July 25, 2014 § Leave a comment
“And thou, all-shaking thunder,
strike flat the thick rotundity o’ the world!”
It all started when the virtual ticket lottery for Shakespeare in the Park was, well, much ado about nothing. (Which also happened to be the name of the first show of the park season…coincidence? You bet your Benedick.)
So for the second show of the park season—King Lear starring John Lithgow and Annette Benning—the boy decided to get tickets to his first performance of Shakespeare in the Park how Public Theater and New York Shakespeare Festival founder Joseph Papp himself only could have imagined: by standing in line with the masses in Central Park to obtain the tickets for free. Quick facts: Central Park opens at 6am; people begin lining up outside the 82nd street park entrance at what can only be described as “ass-o-clock” in the morning; when the park opens, another line forms outside the Delacorte Theater area; lastly, tickets are distributed (2 per person) at noon.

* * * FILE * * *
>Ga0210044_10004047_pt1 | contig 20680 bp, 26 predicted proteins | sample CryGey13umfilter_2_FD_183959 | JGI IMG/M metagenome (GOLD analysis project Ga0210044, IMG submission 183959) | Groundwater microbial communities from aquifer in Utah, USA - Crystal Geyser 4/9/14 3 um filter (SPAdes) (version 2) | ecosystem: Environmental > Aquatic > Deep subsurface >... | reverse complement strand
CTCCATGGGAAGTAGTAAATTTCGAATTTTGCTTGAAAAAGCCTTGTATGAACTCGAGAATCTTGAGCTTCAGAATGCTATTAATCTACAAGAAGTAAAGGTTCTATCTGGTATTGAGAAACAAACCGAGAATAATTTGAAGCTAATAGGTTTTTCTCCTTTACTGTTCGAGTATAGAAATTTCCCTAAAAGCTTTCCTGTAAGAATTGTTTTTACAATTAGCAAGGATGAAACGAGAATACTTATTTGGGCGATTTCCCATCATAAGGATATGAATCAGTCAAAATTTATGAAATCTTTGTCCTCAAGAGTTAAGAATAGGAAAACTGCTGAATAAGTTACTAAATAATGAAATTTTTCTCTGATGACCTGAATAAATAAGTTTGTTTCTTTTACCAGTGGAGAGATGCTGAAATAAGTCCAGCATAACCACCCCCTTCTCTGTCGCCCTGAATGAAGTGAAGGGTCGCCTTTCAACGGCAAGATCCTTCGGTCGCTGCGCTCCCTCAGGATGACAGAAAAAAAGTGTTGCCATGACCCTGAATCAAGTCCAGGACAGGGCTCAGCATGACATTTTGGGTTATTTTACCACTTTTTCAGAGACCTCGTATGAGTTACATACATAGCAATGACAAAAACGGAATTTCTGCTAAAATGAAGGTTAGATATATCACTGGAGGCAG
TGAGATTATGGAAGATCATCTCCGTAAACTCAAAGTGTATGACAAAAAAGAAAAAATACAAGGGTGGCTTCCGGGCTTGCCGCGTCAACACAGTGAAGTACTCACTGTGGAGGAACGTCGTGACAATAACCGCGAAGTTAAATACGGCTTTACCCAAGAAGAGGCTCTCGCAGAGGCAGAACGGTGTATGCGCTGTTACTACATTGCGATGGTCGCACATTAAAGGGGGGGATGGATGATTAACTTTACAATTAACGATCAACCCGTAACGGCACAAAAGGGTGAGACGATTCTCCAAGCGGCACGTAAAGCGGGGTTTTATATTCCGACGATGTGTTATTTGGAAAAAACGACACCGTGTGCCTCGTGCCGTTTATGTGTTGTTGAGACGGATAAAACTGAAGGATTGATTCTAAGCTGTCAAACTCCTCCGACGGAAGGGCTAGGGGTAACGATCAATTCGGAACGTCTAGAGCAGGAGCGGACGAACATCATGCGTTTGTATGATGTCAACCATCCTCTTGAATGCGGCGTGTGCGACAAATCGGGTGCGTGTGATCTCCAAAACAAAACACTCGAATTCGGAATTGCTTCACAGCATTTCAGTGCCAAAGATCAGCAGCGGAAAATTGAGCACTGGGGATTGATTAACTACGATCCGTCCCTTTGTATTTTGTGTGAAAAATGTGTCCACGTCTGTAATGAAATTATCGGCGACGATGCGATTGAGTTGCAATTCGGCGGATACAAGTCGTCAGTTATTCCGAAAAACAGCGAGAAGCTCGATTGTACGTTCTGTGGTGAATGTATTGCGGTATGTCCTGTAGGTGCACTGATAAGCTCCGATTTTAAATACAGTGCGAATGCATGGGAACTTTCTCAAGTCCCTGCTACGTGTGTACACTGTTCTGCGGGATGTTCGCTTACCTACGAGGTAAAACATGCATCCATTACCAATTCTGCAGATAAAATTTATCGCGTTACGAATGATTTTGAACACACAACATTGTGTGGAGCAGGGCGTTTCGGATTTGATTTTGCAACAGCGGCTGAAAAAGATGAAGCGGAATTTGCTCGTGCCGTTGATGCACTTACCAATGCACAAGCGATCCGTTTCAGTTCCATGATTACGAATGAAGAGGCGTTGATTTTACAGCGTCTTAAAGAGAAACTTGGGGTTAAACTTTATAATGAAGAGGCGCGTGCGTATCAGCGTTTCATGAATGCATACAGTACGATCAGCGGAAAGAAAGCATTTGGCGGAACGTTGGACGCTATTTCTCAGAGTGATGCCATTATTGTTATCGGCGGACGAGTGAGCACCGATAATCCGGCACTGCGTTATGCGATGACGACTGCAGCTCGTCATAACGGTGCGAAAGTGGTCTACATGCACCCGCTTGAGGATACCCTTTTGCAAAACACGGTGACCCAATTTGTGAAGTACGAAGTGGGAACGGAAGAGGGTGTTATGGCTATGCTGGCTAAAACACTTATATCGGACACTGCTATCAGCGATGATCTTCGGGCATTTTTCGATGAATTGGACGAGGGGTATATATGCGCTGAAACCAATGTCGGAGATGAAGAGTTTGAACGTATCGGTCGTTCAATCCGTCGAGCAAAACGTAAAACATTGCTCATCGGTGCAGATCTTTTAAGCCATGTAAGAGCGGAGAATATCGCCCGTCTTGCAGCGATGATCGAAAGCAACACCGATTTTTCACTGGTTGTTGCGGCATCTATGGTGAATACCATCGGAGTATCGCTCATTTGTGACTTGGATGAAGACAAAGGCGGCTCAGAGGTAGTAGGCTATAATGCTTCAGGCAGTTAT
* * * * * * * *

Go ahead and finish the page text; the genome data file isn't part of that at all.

The boy left Princeton at 4:30am and got to Central Park just as they were opening up and got a cozy spot, 27 people from the front. As the hours ticked by, the line grew and grew…and grew. [I got a great play-by-play as I sat at my desk that morning]
After 6 hours of waiting, the moment arrived: ticket distribution. And he got ‘em!
I hopped on an express train from Princeton and we grabbed a bite to eat at one of our favorite Upper West Side eateries: Jacob’s Pickles. Bourbon, biscuits, and pickles—what could be better before a night of Shakespeare in the Park? For most of the day, we’d heard that a thunderstorm was on tap for the evening. Bring. It. ON. Being the smart and resourceful twenty-somethings that we are, we stopped at CVS to get plastic trash bags to use as makeshift ponchos (no umbrellas are allowed in the open-air theater during the performance and we weren’t about to pay $15 each for ponchos). #noshame #onabudget
The performance started at about 10 after eight; no rain. Within minutes of the play beginning, a few flashes of lightning lit up the sky and purplish/orange clouds began to creep in from the west. We got 25 minutes in when thunder joined the party. No sooner did the stage manager come over the God mic with “hold” when it began to downpour. Everyone trickled out of the theater and huddled under the awning outside the space. Many left immediately, many waited for 10 minutes and left when the storm didn’t pass…and then there were the rest of us who waited hopefully with bated breath. Thunder [boom!]. Lightning [flash]. Rain [pouring]. Hey, it’s all part of the experience, right? Right.